Street harassment in Sudbury exists, Hollaback! founder says

A woman from Sudbury says street harassment is a major problem in the city.
Carly Ohrner says she is accustomed to unwanted attention while she walks down Sudbury's streets, but doesn't like it. (Marina von Stackelberg)

A woman from Sudbury says street harassment is a major problem in the city.

The term street harassment describes unwanted words or attention from a stranger in a public place, and can range from leering and catcalling to assault.

Sudbury-raised Julie Lalonde is the founder of the Ottawa branch of Hollaback, a group that fights against street harassment by tracking instances of the behavior.
Julie Lalonde says she's received a backlash of nasty and abusive emails, tweets and letters after publicly complaining that she was verbally abused by Royal Military College officer cadets she had been invited to speak to last fall. (Julie Lalonde)

She said Sudbury needs a similar group to help dispel the myth that street harassment isn't a problem here.

"Sudbury's unique in that it's not a small community, but it totally has a small-town vibe,” she said.

“People think no! I know everybody in this town, and nobody would do that."

Lalonde says what might seem like a compliment can make women feel uncomfortable and ultimately contributes to violence against women.

Sudbury resident Carly Ohrner said she is accustomed to unwanted attention while she walks down Sudbury's streets.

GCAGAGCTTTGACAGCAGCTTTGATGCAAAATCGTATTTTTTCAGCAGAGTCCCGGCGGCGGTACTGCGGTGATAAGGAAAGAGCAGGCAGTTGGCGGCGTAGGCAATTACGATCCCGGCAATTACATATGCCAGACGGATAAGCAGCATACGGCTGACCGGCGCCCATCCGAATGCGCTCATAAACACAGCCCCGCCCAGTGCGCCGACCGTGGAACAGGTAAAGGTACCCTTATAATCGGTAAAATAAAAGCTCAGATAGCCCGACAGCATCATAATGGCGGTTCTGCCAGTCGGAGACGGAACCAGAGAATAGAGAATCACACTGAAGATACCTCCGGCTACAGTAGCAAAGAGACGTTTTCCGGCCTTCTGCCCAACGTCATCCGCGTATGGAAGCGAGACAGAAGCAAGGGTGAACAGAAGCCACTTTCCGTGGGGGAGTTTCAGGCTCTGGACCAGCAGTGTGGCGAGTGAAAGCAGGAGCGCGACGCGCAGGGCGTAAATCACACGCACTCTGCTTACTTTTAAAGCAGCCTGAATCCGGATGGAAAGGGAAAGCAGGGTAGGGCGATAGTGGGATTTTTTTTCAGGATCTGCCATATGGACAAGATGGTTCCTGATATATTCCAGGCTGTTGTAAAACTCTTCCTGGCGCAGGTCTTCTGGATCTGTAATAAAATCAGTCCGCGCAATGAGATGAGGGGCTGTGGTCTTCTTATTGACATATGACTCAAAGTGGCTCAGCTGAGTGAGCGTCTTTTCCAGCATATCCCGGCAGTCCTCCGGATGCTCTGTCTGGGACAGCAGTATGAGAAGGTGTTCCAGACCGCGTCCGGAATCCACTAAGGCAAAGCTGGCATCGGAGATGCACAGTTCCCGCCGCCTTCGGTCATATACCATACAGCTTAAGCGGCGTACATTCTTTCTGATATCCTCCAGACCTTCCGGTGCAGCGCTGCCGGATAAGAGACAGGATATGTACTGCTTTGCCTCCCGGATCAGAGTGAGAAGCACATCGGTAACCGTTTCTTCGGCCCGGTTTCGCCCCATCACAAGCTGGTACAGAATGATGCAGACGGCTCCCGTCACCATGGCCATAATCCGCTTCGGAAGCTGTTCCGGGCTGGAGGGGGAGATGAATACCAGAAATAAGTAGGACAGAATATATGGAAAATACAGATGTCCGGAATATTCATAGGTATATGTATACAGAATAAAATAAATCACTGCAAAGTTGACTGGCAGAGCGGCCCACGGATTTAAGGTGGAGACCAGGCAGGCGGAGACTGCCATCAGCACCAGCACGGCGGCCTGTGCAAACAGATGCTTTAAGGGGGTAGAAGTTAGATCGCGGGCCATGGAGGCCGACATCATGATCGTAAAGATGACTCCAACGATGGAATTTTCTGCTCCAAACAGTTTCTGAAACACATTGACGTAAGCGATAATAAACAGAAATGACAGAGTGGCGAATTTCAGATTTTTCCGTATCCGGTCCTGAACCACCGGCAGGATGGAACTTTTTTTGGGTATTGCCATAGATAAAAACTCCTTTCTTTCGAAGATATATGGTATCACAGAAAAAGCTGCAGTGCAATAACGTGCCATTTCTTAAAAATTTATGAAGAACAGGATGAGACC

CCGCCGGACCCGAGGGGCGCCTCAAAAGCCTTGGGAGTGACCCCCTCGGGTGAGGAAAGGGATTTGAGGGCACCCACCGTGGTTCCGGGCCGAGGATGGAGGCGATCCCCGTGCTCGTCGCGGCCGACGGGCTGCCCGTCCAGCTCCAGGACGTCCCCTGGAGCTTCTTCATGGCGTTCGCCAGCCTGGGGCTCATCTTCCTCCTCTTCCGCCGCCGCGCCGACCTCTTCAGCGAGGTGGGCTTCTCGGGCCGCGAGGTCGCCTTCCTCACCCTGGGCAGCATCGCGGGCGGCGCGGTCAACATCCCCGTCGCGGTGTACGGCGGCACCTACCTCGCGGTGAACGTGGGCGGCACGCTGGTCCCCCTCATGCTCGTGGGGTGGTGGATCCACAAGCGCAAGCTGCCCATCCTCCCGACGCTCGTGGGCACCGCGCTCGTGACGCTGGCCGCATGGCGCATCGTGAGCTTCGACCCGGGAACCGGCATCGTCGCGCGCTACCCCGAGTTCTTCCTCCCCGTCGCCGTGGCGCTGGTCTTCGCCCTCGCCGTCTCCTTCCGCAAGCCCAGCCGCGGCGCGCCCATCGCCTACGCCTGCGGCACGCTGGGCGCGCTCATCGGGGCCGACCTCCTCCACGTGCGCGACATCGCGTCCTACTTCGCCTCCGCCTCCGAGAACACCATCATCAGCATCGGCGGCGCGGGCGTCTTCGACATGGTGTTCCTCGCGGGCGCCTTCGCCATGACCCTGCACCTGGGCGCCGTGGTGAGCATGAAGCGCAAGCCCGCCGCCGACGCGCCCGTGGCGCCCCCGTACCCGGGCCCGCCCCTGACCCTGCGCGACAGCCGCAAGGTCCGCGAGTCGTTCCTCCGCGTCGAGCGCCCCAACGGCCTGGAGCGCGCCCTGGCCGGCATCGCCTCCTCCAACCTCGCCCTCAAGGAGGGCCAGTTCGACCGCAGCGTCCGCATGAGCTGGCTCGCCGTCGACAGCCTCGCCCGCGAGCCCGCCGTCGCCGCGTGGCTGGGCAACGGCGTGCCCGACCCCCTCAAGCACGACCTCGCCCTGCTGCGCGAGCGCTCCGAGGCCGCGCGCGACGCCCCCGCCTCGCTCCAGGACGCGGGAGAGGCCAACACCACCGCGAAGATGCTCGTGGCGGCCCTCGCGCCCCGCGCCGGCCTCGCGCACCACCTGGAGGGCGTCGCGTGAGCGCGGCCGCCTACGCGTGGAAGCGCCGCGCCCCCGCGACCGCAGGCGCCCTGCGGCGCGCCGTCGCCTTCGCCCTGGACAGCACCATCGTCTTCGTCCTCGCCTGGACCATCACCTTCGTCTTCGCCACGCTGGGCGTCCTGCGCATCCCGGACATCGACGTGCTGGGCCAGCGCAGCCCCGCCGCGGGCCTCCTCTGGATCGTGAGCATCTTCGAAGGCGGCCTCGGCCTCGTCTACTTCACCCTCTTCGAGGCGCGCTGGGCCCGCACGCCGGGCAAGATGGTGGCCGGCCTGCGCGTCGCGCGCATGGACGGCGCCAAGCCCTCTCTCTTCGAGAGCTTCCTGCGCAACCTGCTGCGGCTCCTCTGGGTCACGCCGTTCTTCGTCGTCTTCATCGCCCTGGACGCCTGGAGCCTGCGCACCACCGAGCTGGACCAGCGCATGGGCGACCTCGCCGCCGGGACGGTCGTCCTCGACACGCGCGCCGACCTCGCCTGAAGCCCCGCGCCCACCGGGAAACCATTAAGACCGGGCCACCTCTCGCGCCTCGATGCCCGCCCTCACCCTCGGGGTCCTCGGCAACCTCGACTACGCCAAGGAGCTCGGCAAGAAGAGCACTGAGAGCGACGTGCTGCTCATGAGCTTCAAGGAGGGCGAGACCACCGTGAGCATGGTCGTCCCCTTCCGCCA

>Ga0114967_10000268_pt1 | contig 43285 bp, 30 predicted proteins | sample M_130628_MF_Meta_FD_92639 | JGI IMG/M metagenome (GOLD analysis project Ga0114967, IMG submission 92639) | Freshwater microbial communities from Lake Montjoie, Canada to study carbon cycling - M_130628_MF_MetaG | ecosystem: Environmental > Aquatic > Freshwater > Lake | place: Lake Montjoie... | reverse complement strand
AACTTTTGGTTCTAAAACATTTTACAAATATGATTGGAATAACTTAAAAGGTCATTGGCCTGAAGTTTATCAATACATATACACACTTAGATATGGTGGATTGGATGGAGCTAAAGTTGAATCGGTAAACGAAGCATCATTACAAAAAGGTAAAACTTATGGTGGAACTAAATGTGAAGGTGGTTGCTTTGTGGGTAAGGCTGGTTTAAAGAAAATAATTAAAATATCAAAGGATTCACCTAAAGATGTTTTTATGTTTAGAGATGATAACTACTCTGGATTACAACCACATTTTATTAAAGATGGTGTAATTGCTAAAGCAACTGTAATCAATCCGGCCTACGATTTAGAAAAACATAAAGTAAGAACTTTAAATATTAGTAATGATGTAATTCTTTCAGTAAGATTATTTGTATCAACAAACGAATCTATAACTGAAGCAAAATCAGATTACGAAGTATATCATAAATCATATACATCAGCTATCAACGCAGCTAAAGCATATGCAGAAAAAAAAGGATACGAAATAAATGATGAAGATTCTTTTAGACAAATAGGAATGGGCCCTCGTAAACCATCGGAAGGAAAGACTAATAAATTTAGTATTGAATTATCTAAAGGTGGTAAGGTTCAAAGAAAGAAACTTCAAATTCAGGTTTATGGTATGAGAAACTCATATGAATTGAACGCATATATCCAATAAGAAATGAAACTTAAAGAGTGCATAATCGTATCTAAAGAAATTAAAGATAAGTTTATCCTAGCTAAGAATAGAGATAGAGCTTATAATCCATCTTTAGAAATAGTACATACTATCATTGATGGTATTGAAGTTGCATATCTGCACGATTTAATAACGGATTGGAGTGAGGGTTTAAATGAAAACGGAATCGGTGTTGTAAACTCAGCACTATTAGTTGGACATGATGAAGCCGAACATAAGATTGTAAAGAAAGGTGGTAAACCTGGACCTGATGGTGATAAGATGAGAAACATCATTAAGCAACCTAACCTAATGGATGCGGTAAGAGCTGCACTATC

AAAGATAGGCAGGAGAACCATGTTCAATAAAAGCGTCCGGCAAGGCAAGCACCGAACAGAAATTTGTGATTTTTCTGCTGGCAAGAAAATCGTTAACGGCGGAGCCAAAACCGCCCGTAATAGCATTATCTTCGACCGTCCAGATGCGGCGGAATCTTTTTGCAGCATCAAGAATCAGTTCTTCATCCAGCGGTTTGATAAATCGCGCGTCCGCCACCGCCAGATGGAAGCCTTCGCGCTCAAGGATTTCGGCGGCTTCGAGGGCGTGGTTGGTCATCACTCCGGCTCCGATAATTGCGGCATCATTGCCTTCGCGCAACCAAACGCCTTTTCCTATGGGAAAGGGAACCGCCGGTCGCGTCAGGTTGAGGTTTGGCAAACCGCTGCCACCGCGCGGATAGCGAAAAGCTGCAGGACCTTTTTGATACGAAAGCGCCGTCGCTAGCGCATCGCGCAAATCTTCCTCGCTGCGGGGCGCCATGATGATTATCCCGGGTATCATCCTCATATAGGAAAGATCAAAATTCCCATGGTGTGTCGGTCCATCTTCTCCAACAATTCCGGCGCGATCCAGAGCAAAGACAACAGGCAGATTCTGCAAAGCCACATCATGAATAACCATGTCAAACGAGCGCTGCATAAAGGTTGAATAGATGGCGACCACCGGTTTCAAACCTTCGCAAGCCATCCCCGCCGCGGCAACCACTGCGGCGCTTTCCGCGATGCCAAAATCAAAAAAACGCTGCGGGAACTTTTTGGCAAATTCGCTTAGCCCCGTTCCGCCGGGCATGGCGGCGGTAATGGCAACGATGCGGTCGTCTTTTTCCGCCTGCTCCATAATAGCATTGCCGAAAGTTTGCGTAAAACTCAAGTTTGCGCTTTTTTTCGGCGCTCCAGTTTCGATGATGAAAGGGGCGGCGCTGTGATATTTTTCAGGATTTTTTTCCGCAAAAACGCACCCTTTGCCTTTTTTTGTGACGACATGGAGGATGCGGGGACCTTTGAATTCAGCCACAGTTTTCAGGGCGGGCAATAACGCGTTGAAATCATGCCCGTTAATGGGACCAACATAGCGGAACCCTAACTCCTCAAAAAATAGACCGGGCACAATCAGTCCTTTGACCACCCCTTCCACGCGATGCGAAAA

"[There are] people whistling, people screaming from their cars, people beeping their horns,” she said.

“It's derogatory. It's sexist. I don't like it."

Ohrner says she receives cat-calls or is followed at least once a week.

"I know my girlfriends ... they usually feel good about themselves [when it happens to them]. But I'm just like, ‘eww’."

It's something Julie Lalonde says needs to change.

Lalonde said she hopes someone will start a Hollaback group in Sudbury, so people who have experienced street harassment have a place to tell their story.

“There's the catharsis in that moment of venting and saying, ‘this just happened to me on this corner and I'm super angry about it.’,” she said.

“But also a little dot goes on the map. And we can actually start tracking where harassment is happening across the city to be able to refute the claim that it's not happening in our community.”

Sudbury police say street harassment is not something they specifically track.


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